zest of 2 lemons
zest of 2 limes
2 tsp Citric Acid
Boil in 2 Cups water for 10 minutes, and strain.
Put back on stove and dissolve 1 1/2 Cups of white sugar for every 1 Cup of tea.
After cooling, mix syrup with soda water in 1:4 ratio (3 Tablespoons per glass), or more or less to taste.
I searched the internet for recipes for lemon-lime soda syrup, and all the recipes I found included lemon and lime juice mixed with simple syrup. I've always had these ingredients in the bar and I've made many lemon and/or lime sodas by mixing these. These are refreshing drinks, but they are not an adequate substitute for Sprite or 7-Up in cocktails that require them; they're just carbonated lemonade and limeade.
I decided to start with a basic tea of lemon and lime zests and citric acid, then add juice until it tasted right. It turns out that the right amount of juice is none.
Since the recipe didn't call for any bark, roots, nuts, or seeds, I figured it didn't need to boil for the full 20 minutes to extract the flavors. I decided to cut the boil time to 10 minutes (It was probably closer to 8 minutes when I pulled it off the burner).
It was very easy to strain; it went right through the coffee filter.
I used white sugar instead of agave syrup to keep the final syrup as light-colored as possible.
by itself, the syrup tastes remarkably like Froot Loops. Mixed with soda it makes a very convincing substitute for Sprite or 7-Up. I made a cocktail by mixing it with whiskey (a 7-and-7), and I would not have been able to tell it wasn't a commercial soda.
A year ago, the New York Times published this recipe for cola syrup.
I won't bother posting an illustrated step-by-step recipe since this blog already did a much better job of that than I could.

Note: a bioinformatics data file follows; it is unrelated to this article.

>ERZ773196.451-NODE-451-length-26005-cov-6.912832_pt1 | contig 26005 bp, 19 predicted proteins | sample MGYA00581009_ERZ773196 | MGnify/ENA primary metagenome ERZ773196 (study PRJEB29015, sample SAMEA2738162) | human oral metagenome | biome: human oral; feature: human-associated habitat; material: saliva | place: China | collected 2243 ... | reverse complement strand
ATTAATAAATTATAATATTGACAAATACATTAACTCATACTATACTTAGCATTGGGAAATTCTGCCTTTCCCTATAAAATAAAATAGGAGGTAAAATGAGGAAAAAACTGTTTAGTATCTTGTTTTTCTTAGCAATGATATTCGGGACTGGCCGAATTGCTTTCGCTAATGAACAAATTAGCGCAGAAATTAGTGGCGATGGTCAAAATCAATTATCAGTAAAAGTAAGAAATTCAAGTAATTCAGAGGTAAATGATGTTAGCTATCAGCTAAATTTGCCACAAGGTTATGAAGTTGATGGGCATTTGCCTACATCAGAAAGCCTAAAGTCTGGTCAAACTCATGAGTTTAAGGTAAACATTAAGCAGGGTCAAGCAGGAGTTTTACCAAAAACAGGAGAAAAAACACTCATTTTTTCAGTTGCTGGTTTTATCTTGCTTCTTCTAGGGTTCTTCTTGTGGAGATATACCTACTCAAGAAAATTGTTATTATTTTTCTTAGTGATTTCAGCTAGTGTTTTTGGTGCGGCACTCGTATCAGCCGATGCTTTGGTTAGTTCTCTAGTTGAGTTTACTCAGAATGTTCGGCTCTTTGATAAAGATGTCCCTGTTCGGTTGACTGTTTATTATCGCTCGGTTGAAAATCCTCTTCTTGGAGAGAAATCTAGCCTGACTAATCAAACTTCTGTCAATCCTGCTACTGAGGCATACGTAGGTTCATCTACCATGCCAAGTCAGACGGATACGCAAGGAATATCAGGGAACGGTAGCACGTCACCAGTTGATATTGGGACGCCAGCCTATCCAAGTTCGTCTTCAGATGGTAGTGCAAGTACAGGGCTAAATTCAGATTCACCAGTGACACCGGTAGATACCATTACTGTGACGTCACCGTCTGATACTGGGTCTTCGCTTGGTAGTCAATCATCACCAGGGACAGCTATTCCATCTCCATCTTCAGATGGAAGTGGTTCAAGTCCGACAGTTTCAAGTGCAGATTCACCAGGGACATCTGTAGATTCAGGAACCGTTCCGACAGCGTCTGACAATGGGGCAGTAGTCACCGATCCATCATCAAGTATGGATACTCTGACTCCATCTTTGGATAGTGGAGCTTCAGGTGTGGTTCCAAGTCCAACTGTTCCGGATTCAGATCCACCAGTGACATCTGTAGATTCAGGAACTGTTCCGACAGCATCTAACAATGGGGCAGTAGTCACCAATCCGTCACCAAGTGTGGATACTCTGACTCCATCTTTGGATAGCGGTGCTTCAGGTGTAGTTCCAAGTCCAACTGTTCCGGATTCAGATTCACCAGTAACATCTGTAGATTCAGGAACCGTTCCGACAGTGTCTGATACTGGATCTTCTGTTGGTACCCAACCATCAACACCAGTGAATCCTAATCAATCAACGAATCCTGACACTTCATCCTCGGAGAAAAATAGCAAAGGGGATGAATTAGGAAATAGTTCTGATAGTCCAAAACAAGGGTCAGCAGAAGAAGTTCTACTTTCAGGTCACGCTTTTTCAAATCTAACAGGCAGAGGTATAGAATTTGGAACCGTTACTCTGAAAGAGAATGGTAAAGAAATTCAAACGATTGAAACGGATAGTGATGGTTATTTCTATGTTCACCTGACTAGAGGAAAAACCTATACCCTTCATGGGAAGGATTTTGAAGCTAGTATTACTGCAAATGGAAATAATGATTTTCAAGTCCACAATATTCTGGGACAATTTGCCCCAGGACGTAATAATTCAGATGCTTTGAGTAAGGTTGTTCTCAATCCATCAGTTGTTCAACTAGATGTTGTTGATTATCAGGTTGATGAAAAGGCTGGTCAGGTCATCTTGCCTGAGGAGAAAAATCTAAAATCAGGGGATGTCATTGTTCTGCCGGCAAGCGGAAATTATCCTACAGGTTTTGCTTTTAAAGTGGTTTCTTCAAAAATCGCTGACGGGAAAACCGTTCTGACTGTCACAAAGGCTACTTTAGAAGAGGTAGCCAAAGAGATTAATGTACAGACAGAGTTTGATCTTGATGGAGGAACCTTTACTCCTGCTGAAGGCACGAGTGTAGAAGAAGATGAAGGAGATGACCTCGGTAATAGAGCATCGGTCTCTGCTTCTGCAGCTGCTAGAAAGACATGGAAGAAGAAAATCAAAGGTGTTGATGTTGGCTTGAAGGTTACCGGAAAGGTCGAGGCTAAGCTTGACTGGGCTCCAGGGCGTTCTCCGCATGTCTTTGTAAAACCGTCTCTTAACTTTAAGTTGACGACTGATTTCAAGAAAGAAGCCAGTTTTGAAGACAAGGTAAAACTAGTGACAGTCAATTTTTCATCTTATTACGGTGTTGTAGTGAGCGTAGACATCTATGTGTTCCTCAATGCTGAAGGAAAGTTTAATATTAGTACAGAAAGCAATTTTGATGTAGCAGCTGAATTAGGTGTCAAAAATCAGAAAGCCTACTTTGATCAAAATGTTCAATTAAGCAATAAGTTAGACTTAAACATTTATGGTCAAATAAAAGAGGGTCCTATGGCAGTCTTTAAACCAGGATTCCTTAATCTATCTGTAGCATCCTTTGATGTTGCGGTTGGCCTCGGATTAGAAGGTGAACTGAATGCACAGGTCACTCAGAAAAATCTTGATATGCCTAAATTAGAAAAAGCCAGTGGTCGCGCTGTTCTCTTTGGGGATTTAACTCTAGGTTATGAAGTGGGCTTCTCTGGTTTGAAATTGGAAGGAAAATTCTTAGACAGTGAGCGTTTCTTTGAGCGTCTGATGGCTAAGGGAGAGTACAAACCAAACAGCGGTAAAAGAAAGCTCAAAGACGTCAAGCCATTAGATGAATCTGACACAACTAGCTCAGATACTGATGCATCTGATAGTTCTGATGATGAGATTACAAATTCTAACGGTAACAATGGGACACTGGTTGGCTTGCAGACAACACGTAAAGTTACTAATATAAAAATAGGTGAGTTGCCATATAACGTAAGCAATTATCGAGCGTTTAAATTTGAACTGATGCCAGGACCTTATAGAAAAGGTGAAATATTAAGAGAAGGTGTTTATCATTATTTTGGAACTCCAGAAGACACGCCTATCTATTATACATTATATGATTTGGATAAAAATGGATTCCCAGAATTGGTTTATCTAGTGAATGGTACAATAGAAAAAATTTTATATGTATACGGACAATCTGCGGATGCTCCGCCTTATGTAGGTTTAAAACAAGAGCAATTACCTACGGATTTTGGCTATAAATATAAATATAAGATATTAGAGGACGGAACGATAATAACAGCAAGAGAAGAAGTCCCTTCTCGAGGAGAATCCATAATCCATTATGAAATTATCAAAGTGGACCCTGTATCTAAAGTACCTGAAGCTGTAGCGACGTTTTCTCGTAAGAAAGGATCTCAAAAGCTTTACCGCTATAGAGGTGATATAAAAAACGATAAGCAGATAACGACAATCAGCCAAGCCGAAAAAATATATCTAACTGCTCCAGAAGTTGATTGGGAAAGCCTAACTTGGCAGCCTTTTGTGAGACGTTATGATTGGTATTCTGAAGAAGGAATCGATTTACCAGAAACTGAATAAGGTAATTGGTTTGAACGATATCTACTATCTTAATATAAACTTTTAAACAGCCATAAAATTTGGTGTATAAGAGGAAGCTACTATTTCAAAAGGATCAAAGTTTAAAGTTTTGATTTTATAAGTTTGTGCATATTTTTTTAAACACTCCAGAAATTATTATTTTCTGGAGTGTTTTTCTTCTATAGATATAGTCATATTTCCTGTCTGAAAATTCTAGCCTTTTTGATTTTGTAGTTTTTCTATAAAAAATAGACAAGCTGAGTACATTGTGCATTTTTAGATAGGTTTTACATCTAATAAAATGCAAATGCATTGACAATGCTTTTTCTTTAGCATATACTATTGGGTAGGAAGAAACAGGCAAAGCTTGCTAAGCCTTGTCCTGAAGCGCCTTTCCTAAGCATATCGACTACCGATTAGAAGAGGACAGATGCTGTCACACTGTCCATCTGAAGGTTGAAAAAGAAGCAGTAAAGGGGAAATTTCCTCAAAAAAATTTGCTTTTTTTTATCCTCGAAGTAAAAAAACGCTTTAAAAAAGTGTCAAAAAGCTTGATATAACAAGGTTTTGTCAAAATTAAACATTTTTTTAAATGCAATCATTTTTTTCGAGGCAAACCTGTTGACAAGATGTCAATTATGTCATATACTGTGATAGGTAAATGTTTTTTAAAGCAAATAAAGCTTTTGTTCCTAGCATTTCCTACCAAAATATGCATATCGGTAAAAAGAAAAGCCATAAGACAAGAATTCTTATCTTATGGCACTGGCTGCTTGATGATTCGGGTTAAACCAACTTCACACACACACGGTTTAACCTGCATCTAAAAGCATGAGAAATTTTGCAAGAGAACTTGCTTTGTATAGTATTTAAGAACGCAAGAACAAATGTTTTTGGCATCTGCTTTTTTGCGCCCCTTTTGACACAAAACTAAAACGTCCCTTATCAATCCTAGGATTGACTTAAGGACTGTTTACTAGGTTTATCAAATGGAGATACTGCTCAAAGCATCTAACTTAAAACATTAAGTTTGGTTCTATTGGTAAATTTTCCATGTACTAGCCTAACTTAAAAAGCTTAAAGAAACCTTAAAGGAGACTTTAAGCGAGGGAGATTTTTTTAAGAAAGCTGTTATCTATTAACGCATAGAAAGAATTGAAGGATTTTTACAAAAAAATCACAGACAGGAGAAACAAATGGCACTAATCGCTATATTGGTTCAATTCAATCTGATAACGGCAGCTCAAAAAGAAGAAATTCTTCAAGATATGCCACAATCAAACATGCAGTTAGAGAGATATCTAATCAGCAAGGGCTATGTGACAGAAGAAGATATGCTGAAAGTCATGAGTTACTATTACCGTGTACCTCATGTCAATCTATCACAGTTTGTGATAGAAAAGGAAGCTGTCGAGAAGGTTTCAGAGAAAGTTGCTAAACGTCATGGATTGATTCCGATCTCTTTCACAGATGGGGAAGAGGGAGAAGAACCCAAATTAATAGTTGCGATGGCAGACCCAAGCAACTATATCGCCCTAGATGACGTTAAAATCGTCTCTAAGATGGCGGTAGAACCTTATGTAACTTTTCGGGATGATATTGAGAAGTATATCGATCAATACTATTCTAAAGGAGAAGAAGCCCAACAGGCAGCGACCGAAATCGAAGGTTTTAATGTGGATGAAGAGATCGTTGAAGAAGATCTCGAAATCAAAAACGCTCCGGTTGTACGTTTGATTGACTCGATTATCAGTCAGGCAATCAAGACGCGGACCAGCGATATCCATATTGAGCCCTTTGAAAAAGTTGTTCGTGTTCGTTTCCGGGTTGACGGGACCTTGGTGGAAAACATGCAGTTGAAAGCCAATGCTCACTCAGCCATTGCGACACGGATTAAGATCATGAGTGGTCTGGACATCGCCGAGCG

I've made a couple of batches attempting to add kola nut to the recipe. The kola nut that I get (from this source) is hard as a rock, and boiling for 20 minutes wasn't sufficient to extract much. So I start simmering the kola (2 Tablespoons) in 3 1/4 Cups water for 20 minutes, than I add the rest of the ingredients:
zest of 2 Oranges
zest of 1 Lemon
zest of 1 Lime
2 tsp Fresh Ginger
1 inch Vanilla Bean (split)
1/2 tsp Lavender
1/2 tsp Citric Acid
1/8 tsp Star Anise (one point)
1/8 tsp Nutmeg
1/8 tsp Cinnamon
and simmer for 20 minutes more. The resulting tea is difficult to strain; after straining the big stuff out, the rest won't go through a coffee filter. The best I could do was let the particulates settle in the fridge overnight and gently decant all but the settled out bit the next day.
Next, I returned the tea to the stove to add the sugar. For each cup of tea, I added 1 1/2 oz. of brown sugar, and 10 1/2 oz. of white sugar (i.e. I put 3 Tablespoons of brown sugar in a measuring cup, and fill to the 1 1/2 cup line with white sugar).
At this stage, the recipe also calls for caramel color, but I was unable to find any of that. This step is optional and can be skipped, but I still decided to color it with regular food coloring (4 drops of black, 8 drops red, 12 drops yellow) which worked just fine.
I made a Rum and Coke with 3 Tablespoons rum, 3 Tablespoons cola syrup and filled the rest of the glass with soda water.
If I had ordered a rum and coke at a bar and they served me this, I would be convinced that the bartender used spiced rum, and accidentally started pouring ginger ale in it before noticing their mistake and switching to cola. It's a tasty beverage, but nobody would confuse it for a typical rum and coke.